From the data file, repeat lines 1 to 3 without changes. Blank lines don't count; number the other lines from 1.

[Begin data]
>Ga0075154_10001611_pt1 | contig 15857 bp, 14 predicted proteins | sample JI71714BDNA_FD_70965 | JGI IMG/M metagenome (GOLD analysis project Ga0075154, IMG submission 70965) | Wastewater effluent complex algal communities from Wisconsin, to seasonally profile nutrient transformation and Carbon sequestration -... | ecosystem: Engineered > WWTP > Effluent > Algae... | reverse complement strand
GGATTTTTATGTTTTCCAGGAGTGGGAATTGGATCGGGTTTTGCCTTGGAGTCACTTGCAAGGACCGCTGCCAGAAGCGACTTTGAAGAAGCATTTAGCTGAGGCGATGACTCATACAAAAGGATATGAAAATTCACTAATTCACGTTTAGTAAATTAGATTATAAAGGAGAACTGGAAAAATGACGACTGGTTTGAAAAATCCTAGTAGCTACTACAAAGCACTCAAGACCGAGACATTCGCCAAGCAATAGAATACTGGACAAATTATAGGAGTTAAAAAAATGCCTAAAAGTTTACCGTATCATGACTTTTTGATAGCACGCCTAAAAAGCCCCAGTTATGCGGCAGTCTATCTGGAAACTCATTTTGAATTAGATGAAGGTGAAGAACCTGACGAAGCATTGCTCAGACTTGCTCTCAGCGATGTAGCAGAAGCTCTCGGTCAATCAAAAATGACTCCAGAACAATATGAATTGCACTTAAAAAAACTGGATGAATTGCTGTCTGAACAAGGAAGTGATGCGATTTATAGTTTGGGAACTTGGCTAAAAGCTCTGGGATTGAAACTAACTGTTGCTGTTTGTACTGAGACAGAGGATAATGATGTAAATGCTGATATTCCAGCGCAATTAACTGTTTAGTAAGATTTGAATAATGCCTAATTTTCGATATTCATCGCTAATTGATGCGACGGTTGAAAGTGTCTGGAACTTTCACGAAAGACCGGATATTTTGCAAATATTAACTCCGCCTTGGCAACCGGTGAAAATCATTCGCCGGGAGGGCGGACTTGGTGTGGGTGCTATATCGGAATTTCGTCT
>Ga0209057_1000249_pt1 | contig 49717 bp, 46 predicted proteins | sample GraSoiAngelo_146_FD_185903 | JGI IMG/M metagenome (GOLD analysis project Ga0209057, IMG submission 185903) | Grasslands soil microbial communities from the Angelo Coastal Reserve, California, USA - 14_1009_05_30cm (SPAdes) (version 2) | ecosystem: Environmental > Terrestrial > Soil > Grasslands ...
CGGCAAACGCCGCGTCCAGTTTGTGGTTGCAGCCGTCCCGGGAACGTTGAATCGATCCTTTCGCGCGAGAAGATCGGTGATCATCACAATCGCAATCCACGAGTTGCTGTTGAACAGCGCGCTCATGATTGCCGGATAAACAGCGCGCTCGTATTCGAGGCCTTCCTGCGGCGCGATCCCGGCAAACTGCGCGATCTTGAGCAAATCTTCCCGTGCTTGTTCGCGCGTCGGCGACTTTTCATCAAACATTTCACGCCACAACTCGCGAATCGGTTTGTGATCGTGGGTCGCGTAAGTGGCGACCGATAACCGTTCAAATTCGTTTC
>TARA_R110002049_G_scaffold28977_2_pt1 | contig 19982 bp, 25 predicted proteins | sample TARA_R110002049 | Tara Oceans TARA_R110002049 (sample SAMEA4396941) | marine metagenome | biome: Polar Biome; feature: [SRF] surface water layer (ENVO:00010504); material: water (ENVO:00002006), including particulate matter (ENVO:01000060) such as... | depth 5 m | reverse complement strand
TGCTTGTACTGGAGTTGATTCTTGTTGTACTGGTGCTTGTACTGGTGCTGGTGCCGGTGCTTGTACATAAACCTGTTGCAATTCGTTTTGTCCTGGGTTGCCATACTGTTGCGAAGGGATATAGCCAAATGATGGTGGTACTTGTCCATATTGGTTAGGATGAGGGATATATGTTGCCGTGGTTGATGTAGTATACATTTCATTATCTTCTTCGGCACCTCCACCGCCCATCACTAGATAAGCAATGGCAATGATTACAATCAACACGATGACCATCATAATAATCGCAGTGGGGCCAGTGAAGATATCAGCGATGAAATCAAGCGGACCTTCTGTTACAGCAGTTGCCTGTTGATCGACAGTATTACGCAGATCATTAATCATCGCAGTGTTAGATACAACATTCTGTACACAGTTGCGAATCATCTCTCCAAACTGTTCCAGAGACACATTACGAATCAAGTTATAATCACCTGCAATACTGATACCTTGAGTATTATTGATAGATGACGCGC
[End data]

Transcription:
>Ga0075154_10001611_pt1 | contig 15857 bp, 14 predicted proteins | sample JI71714BDNA_FD_70965 | JGI IMG/M metagenome (GOLD analysis project Ga0075154, IMG submission 70965) | Wastewater effluent complex algal communities from Wisconsin, to seasonally profile nutrient transformation and Carbon sequestration -... | ecosystem: Engineered > WWTP > Effluent > Algae... | reverse complement strand
GGATTTTTATGTTTTCCAGGAGTGGGAATTGGATCGGGTTTTGCCTTGGAGTCACTTGCAAGGACCGCTGCCAGAAGCGACTTTGAAGAAGCATTTAGCTGAGGCGATGACTCATACAAAAGGATATGAAAATTCACTAATTCACGTTTAGTAAATTAGATTATAAAGGAGAACTGGAAAAATGACGACTGGTTTGAAAAATCCTAGTAGCTACTACAAAGCACTCAAGACCGAGACATTCGCCAAGCAATAGAATACTGGACAAATTATAGGAGTTAAAAAAATGCCTAAAAGTTTACCGTATCATGACTTTTTGATAGCACGCCTAAAAAGCCCCAGTTATGCGGCAGTCTATCTGGAAACTCATTTTGAATTAGATGAAGGTGAAGAACCTGACGAAGCATTGCTCAGACTTGCTCTCAGCGATGTAGCAGAAGCTCTCGGTCAATCAAAAATGACTCCAGAACAATATGAATTGCACTTAAAAAAACTGGATGAATTGCTGTCTGAACAAGGAAGTGATGCGATTTATAGTTTGGGAACTTGGCTAAAAGCTCTGGGATTGAAACTAACTGTTGCTGTTTGTACTGAGACAGAGGATAATGATGTAAATGCTGATATTCCAGCGCAATTAACTGTTTAGTAAGATTTGAATAATGCCTAATTTTCGATATTCATCGCTAATTGATGCGACGGTTGAAAGTGTCTGGAACTTTCACGAAAGACCGGATATTTTGCAAATATTAACTCCGCCTTGGCAACCGGTGAAAATCATTCGCCGGGAGGGCGGACTTGGTGTGGGTGCTATATCGGAATTTCGTCT
>Ga0209057_1000249_pt1 | contig 49717 bp, 46 predicted proteins | sample GraSoiAngelo_146_FD_185903 | JGI IMG/M metagenome (GOLD analysis project Ga0209057, IMG submission 185903) | Grasslands soil microbial communities from the Angelo Coastal Reserve, California, USA - 14_1009_05_30cm (SPAdes) (version 2) | ecosystem: Environmental > Terrestrial > Soil > Grasslands ...